By Janet Pelley
Editor’s note: Asian Carp and other invasive species will be discussed Oct. 11-14 in Detroit at the 2011 Great Lakes Week. Detroit Public Television is providing ongoing coverage of Great Lakes Week at greatlakesnow.org
Canadian scientists are launching a robotic kayak equipped with echo sounder sensors in the Welland Canal this week to see if invasive fish such as the Asian carp could travel between Lake Ontario and Lake Erie.
Some scientists say it’s only a matter of time before Asian carp arrive in the Great Lakes. They worry that the ravenous fish will out-compete native species for food.
The Chicago Sanitary and Ship Canal, which links the Mississippi River basin to the Great Lakes basin, gets much of the attention as a potential entry point for invading carp. Resource managers have focused prevention efforts there.
But other invasion routes need to be monitored, too, said Becky Cudmore, a senior science adviser with Fisheries and Oceans Canada, a federal agency.
“If we’re just focused on our front door and it sneaks in through our back door, we’re in trouble,” she said.
Tracking risk in the Welland Canal
Many invasive species, such as sea lamprey, have slipped through the Welland Canal, where locks lift ships around Niagara Falls into Lake Erie, said Scott Milne, principal of Milne Technologies in Peterborough, Ontario. That gains them access to the upper Great Lakes from the east, but no one has yet proven that a lunker like the Asian carp would swim through this vulnerable passageway.
Because of heavy ship traffic, scientists aren’t allowed to enter the lock chambers with boats and nets to survey how fish move in the canal, Milne said. His robo-kayak, dubbed the “Waterbug,” is ideal for the job since it is unobtrusive and crewless.
Powered by a 12-volt battery that runs two small motors mounted on either side of the 14 foot hull, the Waterbug can turn on a dime in response to radioed commands from onshore operators.
In real time, the kayak’s echo-sounders send acoustic images to a laptop computer that estimates the size of fish and pinpoints their movements. A fish as large as the Asian carp would produce a unique echo, Milne said.
“The idea is to use the echo sounder to see where fish are in the system, then follow up with a camera that takes acoustic images that show distinctive features such as fins,” he said.
The sensors can even be tuned to track tiny invasive zooplankton.
Milne and his partners at Fisheries and Oceans Canada hope the pilot survey of the canal will help measure the risk of passage by Asian carp and inform officials whether and where barriers are needed. And they’ll keep an eye out for other invaders.
Milne doesn’t expect to find Asian carp this year. But if his team finds common carp in the canal, it raises suspicions that Asian carp are also capable of navigating the locks.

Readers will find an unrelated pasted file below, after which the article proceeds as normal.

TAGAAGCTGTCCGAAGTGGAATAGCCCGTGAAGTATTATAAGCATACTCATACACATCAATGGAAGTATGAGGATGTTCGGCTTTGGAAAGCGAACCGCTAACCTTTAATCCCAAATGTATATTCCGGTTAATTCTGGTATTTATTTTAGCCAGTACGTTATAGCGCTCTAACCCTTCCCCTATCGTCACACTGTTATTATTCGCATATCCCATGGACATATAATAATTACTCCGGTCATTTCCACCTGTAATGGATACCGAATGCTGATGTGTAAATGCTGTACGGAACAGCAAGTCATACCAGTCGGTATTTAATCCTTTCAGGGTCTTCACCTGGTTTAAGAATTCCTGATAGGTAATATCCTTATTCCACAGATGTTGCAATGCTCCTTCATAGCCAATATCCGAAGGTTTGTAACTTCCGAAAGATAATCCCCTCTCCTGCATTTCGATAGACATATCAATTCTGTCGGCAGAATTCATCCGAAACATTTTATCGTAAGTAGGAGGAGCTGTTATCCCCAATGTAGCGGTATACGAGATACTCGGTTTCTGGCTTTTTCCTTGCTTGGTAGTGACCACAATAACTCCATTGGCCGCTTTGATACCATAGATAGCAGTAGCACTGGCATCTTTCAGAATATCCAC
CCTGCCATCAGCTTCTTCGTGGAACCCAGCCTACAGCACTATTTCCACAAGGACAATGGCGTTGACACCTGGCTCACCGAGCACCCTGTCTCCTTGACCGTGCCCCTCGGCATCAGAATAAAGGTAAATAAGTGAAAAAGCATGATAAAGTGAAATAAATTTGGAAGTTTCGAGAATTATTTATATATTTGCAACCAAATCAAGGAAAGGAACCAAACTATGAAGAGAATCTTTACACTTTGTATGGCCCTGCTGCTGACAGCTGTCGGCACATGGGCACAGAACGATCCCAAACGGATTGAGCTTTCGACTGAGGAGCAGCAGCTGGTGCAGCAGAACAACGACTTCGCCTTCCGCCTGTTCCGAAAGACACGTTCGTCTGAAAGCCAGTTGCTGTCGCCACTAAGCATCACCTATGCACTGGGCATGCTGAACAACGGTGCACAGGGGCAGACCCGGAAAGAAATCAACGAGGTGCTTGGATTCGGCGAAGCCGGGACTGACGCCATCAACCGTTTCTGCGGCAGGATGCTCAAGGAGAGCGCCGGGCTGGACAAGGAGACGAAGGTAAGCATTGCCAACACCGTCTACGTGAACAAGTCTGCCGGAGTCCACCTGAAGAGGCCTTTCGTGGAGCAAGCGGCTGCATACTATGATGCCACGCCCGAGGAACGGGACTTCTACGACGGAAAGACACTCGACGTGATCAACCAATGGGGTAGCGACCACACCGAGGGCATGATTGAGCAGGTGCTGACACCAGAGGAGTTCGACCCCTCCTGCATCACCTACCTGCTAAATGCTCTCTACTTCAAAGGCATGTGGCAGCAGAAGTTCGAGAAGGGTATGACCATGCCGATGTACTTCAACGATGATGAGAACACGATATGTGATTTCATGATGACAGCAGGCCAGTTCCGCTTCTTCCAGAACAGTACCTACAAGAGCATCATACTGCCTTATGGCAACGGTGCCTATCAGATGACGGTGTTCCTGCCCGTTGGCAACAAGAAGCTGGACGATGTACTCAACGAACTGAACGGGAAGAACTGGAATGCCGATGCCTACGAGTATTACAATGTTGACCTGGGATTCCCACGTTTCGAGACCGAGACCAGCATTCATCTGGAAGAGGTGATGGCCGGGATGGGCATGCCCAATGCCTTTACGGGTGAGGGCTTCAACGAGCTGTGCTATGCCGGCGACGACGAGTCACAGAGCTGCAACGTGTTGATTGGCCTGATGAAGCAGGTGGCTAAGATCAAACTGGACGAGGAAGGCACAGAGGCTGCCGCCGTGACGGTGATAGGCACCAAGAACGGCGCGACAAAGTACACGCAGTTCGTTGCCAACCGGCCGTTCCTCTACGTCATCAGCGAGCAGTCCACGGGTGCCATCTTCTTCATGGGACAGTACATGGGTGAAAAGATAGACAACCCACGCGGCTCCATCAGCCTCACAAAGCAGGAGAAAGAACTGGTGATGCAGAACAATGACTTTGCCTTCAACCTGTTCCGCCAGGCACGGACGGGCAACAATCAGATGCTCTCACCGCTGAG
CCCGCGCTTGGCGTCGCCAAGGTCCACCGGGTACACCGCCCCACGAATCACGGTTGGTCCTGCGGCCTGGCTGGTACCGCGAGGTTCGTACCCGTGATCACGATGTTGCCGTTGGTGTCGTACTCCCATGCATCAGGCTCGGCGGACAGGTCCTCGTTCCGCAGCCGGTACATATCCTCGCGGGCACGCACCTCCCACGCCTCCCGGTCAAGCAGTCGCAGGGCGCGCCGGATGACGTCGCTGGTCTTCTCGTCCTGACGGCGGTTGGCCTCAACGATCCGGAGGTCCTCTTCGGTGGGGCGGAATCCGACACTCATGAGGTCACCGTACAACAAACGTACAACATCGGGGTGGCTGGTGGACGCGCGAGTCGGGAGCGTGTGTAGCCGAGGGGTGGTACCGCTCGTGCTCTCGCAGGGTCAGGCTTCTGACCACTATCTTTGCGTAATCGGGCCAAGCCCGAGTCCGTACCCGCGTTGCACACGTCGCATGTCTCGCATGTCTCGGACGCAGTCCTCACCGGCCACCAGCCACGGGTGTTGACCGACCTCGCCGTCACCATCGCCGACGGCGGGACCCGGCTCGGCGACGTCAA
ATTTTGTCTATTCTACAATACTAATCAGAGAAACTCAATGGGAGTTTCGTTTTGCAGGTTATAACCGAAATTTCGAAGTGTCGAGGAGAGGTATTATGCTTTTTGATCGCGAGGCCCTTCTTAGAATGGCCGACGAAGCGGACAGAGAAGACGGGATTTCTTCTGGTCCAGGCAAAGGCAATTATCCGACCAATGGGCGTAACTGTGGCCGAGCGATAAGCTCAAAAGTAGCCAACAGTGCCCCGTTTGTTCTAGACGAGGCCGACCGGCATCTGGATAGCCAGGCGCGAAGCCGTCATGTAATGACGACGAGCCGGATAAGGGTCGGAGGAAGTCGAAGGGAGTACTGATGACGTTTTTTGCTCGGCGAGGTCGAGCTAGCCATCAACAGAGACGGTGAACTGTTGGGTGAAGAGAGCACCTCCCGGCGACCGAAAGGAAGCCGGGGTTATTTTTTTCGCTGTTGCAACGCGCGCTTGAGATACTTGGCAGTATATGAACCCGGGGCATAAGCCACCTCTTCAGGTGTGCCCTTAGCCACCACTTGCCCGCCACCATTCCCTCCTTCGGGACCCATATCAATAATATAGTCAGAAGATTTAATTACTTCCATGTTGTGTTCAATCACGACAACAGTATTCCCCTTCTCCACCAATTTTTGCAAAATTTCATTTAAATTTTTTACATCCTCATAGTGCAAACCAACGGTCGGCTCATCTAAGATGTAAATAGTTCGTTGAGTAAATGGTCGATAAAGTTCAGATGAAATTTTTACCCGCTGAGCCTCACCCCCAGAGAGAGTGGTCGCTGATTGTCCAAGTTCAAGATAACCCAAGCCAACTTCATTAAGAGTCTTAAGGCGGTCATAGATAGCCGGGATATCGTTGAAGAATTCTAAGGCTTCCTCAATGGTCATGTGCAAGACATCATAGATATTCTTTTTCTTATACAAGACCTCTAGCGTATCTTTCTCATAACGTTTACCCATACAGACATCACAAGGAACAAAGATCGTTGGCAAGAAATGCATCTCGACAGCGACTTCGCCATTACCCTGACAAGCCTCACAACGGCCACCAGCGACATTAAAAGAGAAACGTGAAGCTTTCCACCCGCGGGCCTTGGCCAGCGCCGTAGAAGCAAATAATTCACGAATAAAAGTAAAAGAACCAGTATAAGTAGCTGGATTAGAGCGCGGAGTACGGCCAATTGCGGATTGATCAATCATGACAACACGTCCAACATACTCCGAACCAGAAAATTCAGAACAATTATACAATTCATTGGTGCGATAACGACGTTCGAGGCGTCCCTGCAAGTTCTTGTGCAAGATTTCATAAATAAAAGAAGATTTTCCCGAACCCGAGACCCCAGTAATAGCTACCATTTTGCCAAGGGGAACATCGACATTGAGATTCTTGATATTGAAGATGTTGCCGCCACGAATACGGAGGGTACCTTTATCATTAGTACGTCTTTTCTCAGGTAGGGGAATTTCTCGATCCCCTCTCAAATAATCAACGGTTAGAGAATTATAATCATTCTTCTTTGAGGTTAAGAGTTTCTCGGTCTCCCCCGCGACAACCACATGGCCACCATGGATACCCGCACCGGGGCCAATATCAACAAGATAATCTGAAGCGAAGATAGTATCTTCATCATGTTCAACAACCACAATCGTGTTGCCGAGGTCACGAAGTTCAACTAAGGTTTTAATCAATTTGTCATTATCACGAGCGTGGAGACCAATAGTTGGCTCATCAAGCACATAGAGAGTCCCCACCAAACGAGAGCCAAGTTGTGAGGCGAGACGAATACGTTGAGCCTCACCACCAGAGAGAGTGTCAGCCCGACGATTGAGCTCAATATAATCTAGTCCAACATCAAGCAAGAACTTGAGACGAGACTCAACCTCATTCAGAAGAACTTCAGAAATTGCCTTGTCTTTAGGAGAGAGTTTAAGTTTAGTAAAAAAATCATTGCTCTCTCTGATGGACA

The kayak launched from near St. Catharines, Ontario. will complete the survey by mid to late October. The Waterbug will cruise about 26 miles from Lake Ontario to Lake Erie through lock chambers and intervening waters.
“It’s possible to program the Waterbug to run autonomously for 24 hours surveying a system,” Milne said.
Depending on how the Waterbug performs, it could be used for monitoring the effectiveness of such hurdles as the electric barrier in the Chicago Sanitary and Ship Canal, according to Phil Moy, an invasive species specialist with Wisconsin Sea Grant.
Live fish trade poses eastern carp threat
Cudmore co-authored a 2004 risk assessment that concluded there is a high probability that Asian carp could become established in the southern Great Lakes basin and have a significant impact on the ecosystem.
The most likely route of entry to the Saint Lawrence Seaway and Lake Ontario is through the live fish trade, Cudmore said. Live carp are prized in the Greater Toronto Area where fish markets sold over 100,000 kg of Asian carp, much of it still alive, in 2003.
Unfortunately, people buy fish at the market and then release them.
“Individual Asian carp have been found in a tributary of Lake Ontario and in a fountain in downtown Toronto,” said John Cooper, a spokesperson for the Ontario Ministry of Natural Resources.
In 2005, Ontario banned the possession and sale of live Asian carp. The U.S. ban on transporting live Asian carp across state lines went into effect March 22.
Over the past year, the Ministry of Natural Resources has partnered with the Canadian Border Services to intercept three shipments of live Asian carp. A Canadian judge slapped one importer with a fine of $20,000 for a 6,000 pound shipment of carp and fined a repeat offender $50,000 for a 4,000 pound shipment. The third case is still before the courts.
Imported in the 1960s and 70s to control algae in catfish farms in the southern U.S., Asian carp grow up to 4 feet long and weigh more than 100 pounds. The carp invaded the Mississippi River basin in the early 1990s through accidental and intentional releases, Moy said.
Leaping Asian carp have inflicted broken bones and concussions when they land on boaters, Moy said. The ravenous fish has likely out-competed native filter-feeding species in the Mississippi River ecosystem.
“In some parts of the Mississippi River, nine out of every 10 fish caught are Asian carp,” Cudmore said.